Realizing the problem and wishing to continue to foster the international development of baseball, MLB announced in 2011 that the tournament would be expanded in 2013, with a 16-team preliminary round to be played in the Fall of 2012. That round involved the four teams that failed to win a game in the 2009 Tournament - Canada, Panama, South Africa and Taiwan, plus 12 other teams: Brazil, Colombia, Czech Republic, France, Germany, Great Britain, Israel, New Zealand, Nicaragua, Philippines, Spain and Thailand. The 16 teams were divided into four pools, each playing a double elimination tournament, with the four teams with WBC experience each heading a qualification group. That system allowed two new countries to make their debut in the 2013 tournament, Brazil and Spain (at the detriment of Panama and South Africa. The 2013 tournament saw a new winner, with the Dominican Republic defeating Puerto Rico in the finals to complete the tournament with an unblemished record.

The qualification formula was reprised in time for the 2017 tournament, with a slightly tweaked list of participating countries, as Pakistan participated for the first time replacing Thailand. Israel and Colombia earned a ticket to the main event for the first time by winning their respective pool in the 2017 World Baseball Classic Qualifiers played in 2016. The United States won the tournament for the first time, blanking returning finalists Puerto Rico, 8-0, in the finals.


Year Finals Site Teams Finals Semifinalists Most Valuable Player
Winner Score Runner-up 3rd Place 4th Place
2006 PETCO Park
San Diego, CA
16 Flag of Japan Japan 10 - 6 Flag of Cuba Cuba Flag of South Korea South Korea Flag of Dominican Republic Dominican Republic Daisuke Matsuzaka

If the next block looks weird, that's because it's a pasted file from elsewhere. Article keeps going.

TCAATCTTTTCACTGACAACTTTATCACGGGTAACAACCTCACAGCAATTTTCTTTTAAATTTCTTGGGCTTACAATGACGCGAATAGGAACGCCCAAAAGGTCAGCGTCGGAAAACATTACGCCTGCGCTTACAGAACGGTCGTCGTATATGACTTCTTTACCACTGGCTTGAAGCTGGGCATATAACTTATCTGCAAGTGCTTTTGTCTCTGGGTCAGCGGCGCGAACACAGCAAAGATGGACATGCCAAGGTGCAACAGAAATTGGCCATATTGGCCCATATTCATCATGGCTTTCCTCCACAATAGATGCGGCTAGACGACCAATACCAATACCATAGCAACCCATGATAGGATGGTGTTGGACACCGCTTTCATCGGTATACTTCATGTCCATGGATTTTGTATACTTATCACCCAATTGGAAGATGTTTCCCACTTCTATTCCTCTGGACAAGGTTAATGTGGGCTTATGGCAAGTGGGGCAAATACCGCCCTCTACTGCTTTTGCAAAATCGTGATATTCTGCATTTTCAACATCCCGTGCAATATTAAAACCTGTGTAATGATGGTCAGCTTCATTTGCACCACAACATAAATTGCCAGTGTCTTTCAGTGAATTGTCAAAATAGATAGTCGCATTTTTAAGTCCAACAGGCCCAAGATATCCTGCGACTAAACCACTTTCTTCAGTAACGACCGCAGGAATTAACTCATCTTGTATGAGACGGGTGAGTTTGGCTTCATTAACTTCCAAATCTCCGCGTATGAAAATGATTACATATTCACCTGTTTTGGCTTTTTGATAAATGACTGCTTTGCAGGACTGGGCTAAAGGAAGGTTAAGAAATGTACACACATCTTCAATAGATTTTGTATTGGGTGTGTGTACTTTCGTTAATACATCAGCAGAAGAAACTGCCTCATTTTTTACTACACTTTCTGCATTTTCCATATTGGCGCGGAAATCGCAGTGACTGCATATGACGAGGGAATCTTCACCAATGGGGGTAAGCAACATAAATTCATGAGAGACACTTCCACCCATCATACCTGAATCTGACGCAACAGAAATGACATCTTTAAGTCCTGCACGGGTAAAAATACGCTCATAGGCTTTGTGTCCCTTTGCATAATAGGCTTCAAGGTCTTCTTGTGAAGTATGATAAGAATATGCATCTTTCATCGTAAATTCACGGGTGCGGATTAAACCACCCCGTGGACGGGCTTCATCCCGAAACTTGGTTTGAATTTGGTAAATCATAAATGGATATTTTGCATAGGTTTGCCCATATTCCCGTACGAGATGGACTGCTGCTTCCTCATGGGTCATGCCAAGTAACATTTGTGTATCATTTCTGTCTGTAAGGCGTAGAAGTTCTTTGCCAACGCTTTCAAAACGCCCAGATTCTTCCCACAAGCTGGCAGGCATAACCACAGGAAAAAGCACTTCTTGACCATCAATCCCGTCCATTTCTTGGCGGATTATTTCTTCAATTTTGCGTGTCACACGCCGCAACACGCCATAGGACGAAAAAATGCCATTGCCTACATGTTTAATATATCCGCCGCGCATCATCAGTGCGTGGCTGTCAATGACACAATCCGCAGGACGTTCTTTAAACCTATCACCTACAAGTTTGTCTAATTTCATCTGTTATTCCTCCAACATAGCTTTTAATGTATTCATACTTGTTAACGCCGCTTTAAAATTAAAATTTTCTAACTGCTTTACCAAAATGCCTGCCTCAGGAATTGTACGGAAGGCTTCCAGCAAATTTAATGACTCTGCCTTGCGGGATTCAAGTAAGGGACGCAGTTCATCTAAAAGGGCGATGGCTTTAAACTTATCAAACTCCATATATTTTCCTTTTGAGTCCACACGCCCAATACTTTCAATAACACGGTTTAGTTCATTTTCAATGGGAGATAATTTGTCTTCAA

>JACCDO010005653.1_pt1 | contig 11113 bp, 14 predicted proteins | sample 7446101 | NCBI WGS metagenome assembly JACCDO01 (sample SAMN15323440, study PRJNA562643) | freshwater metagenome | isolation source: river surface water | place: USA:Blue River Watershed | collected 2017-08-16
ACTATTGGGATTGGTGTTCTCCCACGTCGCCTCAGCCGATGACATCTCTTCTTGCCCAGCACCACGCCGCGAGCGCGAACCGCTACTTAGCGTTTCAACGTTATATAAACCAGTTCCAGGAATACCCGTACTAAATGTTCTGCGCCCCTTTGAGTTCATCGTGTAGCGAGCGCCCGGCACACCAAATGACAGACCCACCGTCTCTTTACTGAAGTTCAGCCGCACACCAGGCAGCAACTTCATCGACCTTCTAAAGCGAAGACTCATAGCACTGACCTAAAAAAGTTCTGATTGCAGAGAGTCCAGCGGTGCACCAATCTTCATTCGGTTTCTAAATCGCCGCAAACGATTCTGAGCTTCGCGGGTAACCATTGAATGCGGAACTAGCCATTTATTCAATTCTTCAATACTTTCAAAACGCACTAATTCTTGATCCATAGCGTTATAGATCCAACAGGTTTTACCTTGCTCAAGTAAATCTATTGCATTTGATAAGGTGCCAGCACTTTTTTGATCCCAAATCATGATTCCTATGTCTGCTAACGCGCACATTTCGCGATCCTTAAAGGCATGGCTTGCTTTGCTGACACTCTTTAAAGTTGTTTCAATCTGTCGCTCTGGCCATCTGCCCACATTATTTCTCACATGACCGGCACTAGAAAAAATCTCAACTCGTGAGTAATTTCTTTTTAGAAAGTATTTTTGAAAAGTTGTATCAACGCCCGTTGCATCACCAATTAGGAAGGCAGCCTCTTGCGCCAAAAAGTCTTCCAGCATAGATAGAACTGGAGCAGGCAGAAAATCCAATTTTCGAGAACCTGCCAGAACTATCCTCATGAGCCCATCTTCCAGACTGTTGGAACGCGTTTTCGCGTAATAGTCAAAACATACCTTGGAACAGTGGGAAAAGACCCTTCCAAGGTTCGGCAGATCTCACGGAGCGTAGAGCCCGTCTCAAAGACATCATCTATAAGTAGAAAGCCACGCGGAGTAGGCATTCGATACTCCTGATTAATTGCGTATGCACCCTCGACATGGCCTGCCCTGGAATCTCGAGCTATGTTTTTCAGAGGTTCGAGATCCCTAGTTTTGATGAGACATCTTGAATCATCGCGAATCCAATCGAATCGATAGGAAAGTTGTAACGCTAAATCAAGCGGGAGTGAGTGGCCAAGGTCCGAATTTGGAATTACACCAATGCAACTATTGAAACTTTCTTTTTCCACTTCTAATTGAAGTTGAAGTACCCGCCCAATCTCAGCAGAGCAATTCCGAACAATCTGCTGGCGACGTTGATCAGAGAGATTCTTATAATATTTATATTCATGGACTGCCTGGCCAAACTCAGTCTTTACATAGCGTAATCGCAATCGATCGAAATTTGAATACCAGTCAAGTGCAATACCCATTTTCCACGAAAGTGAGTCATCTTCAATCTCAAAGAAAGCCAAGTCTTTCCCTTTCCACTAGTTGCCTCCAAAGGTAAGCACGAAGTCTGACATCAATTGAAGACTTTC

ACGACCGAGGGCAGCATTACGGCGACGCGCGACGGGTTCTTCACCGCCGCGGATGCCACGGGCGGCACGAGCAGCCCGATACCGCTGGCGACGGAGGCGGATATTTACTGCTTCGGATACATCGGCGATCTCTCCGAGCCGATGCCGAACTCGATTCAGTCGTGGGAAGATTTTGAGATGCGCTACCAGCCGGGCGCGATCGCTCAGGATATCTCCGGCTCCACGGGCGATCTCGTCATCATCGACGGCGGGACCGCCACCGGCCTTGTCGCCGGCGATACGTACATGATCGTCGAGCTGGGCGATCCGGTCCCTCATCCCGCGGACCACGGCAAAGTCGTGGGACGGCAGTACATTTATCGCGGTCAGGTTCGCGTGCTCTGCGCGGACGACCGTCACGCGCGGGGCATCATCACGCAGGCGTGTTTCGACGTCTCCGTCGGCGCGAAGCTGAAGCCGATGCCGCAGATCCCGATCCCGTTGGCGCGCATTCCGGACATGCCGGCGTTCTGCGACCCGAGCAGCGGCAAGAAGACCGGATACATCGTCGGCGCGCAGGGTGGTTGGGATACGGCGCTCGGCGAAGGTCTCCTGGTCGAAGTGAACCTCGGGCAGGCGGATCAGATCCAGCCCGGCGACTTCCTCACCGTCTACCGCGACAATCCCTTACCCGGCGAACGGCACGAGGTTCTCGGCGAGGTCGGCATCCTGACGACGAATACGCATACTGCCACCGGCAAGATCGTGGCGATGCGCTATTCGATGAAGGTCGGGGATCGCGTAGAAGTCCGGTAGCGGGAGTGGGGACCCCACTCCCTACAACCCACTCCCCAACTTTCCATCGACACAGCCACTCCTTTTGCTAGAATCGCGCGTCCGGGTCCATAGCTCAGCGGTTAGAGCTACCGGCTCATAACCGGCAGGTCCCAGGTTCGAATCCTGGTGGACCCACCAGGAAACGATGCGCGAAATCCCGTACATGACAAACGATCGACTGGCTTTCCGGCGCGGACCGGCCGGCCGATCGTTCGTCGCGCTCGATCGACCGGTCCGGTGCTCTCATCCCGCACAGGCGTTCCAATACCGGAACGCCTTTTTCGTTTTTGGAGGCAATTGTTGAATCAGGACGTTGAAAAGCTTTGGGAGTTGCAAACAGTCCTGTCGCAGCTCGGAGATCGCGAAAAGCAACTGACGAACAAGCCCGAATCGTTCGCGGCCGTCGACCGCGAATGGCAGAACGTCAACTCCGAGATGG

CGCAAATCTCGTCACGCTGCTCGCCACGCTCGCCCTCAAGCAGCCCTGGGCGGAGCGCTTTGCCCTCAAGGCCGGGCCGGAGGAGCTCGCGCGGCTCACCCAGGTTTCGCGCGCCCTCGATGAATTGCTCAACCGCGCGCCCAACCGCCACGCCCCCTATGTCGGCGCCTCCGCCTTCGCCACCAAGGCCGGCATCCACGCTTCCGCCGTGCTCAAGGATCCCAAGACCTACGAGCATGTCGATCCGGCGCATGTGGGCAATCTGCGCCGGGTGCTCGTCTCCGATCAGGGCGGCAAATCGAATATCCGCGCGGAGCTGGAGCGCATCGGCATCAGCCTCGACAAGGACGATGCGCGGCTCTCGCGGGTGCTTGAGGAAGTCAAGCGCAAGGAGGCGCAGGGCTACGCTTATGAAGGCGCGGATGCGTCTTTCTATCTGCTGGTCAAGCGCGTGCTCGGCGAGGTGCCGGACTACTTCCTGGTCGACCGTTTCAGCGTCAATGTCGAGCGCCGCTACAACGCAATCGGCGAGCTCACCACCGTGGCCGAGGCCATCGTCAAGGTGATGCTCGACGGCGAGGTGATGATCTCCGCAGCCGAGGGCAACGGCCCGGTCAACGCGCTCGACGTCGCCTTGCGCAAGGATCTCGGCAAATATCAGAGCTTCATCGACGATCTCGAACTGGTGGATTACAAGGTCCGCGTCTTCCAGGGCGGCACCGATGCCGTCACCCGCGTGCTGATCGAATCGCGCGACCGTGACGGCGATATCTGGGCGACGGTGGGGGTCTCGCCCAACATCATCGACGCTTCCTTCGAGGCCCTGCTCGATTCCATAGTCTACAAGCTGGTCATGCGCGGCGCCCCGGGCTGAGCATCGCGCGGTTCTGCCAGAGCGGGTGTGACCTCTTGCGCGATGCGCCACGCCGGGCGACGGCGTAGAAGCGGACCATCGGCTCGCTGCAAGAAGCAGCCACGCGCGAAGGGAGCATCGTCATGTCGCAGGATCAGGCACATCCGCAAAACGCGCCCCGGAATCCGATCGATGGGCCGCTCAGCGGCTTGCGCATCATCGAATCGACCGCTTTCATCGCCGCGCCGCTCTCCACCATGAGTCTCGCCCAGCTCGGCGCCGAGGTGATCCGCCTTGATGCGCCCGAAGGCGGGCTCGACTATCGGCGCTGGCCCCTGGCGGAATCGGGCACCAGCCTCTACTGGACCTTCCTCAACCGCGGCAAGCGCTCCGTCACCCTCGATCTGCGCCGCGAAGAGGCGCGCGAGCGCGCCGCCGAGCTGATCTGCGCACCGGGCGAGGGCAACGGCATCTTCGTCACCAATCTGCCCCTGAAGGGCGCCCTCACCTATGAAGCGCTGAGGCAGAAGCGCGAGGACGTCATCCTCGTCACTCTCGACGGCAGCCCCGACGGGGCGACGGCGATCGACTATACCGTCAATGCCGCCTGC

Japan P
2009 Dodger Stadium
Los Angeles, CA
16 Flag of Japan Japan 5-3 Flag of South Korea South Korea Flag of Venezuela Venezuela Flag of United States United States Daisuke Matsuzaka
Japan P
2013 AT&T Park
San Francisco, CA
16 Flag of Dominican Republic Dominican Republic 3-0 Flag of Puerto Rico Puerto Rico Flag of Japan Japan Flag of Netherlands Netherlands Robinson Canó
Dominican Republic 2B
2017 Dodger Stadium
Los Angeles, CA
16 Flag of United States United States 8-0 Flag of Puerto Rico Puerto Rico Flag of Japan Japan Flag of Netherlands Netherlands Marcus Stroman
United States P
2023 loanDepot Park
Miami, FL
20 Flag of Japan Japan 3-2 Flag of United States United States Flag of Mexico Mexico Flag of Cuba Cuba Shohei Ohtani
Japan P/DH

Wins by tournament[edit]

Nation 2006 2009 2013 2017 2023
Flag of Australia Australia 0 1 0 1 3
Flag of Brazil Brazil x x 0 x x
Flag of Canada Canada 2 0 1 0 2
Flag of People's Republic of China People's Republic of China 0 1 1 0 0
Flag of Chinese Taipei Chinese Taipei 1 0 2 0 2
Flag of Colombia Colombia x x x 1 1
Flag of Cuba Cuba 5 4 4 2 3
Flag of Czech Republic Czech Republic x x x x 1
Flag of Dominican Republic Dominican Republic 5 1 8 4 2
Flag of Israel Israel x x x 4 1
Flag of Italy Italy 1 1 2 1 2
Flag of Japan Japan 5 7 4 6 7
Flag of South Korea South Korea 6 6 2 1 2
Flag of Mexico Mexico 3 2 1 1 4
Flag of Netherlands Netherlands 1 2 4 4 2
Flag of Nicaragua Nicaragua x x x x 0
Flag of Panama Panama 0 0 x x 2
Flag of Puerto Rico Puerto Rico 4 4 5 7 3
Flag of South Africa South Africa 0 0 x x x
Flag of Spain Spain x x 0 x x
Flag of United Kingdom United Kingdom x x x x 1
Flag of United States United States 3 4 2 6 5
Flag of Venezuela Venezuela 3 6 1 2 4

Bold = Tournament champion
x = Absent from tournament

Statistical Leaders[edit]

(through 2017, including qualifying rounds)

20+ at-bats used for batting rate qualifiers, 10 IP for pitching rate qualifiers

Further Reading[edit]

  • Allison Duffy-Davis: "Global phenomenon: Classic a marquee event: Now in its fourth iteration, baseball's pre-eminent global tourney delivers for fans",, March 1, 2017. [1]
  • Doug Miller: "Manfred, Clark see 'amazing' Classic only gaining momentum",, March 23, 2017. [2]
  • Bob Nightengale: "World Baseball Classic, and its glorious imperfection, looks here to stay", USA Today Sports, March 12, 2017. [3]

External Links[edit]

World Baseball Classic
2006 | 2009 | 2013 | 2017 | 2021 | 2023 | 2026